4. We need to defend the values that are being attacked and not destroy them in the name of fighting the enemy. In Peru, the Shining Path proposed destroying the “bourgeois state,” a profoundly imperfect democratic regime but one that we tried to move forward. A combination of police intelligence and the rejection of organized peasants defeated the Shining Path. Nevertheless, the official history maintains—and we have to admit that many Peruvians believe it—that the terrorists lost because democracy was ended and human rights violated.

We need to reflect for a moment on this issue: If it is necessary to do away with democracy—which is what terrorists want—to defeat terrorism, then in some ways they are achieving their objective. In the developed countries, freedoms are more consolidated and democracy more established, so this dilemma does not exist, but there may be manifestations of xenophobia, intolerance, restrictions on immigrants, violent aggression against minorities, etc.—conduct that goes against the values we need in order to defend against terrorist aggression.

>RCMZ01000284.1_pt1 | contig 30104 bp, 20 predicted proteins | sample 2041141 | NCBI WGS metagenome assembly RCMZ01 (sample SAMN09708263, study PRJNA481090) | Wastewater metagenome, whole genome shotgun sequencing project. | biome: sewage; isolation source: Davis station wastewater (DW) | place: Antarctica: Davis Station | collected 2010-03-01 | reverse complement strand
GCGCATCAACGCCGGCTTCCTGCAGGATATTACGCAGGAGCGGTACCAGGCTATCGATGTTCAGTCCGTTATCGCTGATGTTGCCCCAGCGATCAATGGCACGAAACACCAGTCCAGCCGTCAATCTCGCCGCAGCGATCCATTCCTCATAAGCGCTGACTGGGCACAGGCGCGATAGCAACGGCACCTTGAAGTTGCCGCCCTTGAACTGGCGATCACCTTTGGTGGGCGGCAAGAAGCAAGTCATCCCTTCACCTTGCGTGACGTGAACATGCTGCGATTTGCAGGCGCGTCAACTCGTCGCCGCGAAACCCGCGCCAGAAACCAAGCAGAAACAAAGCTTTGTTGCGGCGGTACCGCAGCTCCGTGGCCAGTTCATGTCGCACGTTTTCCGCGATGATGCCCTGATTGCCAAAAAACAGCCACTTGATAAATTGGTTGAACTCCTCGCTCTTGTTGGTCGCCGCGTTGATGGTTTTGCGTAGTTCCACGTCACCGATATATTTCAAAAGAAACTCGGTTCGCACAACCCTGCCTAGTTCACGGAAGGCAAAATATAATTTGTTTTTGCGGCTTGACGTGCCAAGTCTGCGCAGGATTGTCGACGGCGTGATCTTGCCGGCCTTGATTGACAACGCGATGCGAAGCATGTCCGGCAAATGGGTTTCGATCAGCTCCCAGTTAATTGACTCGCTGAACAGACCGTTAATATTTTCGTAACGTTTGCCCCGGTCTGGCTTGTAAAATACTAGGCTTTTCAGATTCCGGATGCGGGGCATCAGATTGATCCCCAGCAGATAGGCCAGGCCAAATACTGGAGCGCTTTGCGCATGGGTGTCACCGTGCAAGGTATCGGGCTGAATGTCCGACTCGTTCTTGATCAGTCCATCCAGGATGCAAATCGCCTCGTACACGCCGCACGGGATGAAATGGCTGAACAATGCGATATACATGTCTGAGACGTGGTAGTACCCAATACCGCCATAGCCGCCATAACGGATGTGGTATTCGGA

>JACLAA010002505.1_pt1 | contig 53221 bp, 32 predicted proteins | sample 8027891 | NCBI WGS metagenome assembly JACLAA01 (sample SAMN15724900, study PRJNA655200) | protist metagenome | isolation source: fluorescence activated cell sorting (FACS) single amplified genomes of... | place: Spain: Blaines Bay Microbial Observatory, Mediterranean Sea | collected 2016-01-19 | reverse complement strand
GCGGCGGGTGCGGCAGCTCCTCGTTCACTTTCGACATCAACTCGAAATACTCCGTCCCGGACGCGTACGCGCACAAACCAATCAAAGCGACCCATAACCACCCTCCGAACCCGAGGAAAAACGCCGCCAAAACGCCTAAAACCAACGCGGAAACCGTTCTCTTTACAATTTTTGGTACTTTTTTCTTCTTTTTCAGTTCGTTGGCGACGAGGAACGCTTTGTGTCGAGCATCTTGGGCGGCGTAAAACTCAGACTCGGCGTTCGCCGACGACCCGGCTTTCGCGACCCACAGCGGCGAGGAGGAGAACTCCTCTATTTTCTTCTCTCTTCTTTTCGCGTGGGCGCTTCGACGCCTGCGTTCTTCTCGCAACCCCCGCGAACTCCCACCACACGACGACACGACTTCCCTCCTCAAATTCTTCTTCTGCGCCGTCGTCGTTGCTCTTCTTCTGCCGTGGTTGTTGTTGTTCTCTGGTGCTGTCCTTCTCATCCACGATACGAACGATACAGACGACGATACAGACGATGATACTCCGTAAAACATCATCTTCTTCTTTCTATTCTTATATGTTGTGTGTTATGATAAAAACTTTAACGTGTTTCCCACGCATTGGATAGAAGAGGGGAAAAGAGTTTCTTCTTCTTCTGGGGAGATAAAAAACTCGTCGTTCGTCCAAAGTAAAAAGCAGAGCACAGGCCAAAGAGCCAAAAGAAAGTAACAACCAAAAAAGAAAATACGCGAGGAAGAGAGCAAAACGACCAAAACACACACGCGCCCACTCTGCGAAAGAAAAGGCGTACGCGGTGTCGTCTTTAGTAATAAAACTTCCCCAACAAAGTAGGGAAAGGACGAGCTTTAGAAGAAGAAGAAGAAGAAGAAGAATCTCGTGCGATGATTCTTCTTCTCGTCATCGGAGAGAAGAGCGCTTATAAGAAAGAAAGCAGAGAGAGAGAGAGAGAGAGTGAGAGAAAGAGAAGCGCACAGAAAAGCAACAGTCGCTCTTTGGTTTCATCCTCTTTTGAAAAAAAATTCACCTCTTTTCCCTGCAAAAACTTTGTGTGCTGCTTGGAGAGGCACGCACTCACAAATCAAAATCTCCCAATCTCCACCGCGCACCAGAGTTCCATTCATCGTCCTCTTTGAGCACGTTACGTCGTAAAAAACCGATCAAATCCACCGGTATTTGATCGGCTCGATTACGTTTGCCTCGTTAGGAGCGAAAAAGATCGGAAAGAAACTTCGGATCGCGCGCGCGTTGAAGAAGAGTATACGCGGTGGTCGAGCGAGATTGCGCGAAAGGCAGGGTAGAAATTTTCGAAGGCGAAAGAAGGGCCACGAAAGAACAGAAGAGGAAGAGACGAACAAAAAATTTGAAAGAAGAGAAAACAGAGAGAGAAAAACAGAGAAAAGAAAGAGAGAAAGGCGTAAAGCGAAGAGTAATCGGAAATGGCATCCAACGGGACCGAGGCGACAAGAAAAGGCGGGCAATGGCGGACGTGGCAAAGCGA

5. Intelligence and information are essential. These fanatical groups need to be found and deactivated before they act and not after, when the tragedies have already occurred. Here in Peru, effective police work led to the arrest nine years ago of [Shining Path leader] Abimael Guzmán, who headed an organization that seemed invulnerable and unstoppable. It collapsed like a house of cards. In the face of failures by the CIA, everything seems to point to an agency that is not efficiently carrying out its role. Its work needs to be thoroughly redesigned. We recall, however, that intelligence cannot be separated from other areas and that the possibility of receiving quality information increases or decreases exponentially depending on the support or rejection the population exhibits for terrorist groups and those pursuing them.

These reflections do not point to a prescription. The only idea here that cannot be refuted is that there are no easy solutions. Whatever happens, the world will not be the same after Sept. 11. And hopefully we will not do something worse, giving the monster exactly what he wants, feeding him with our mistakes.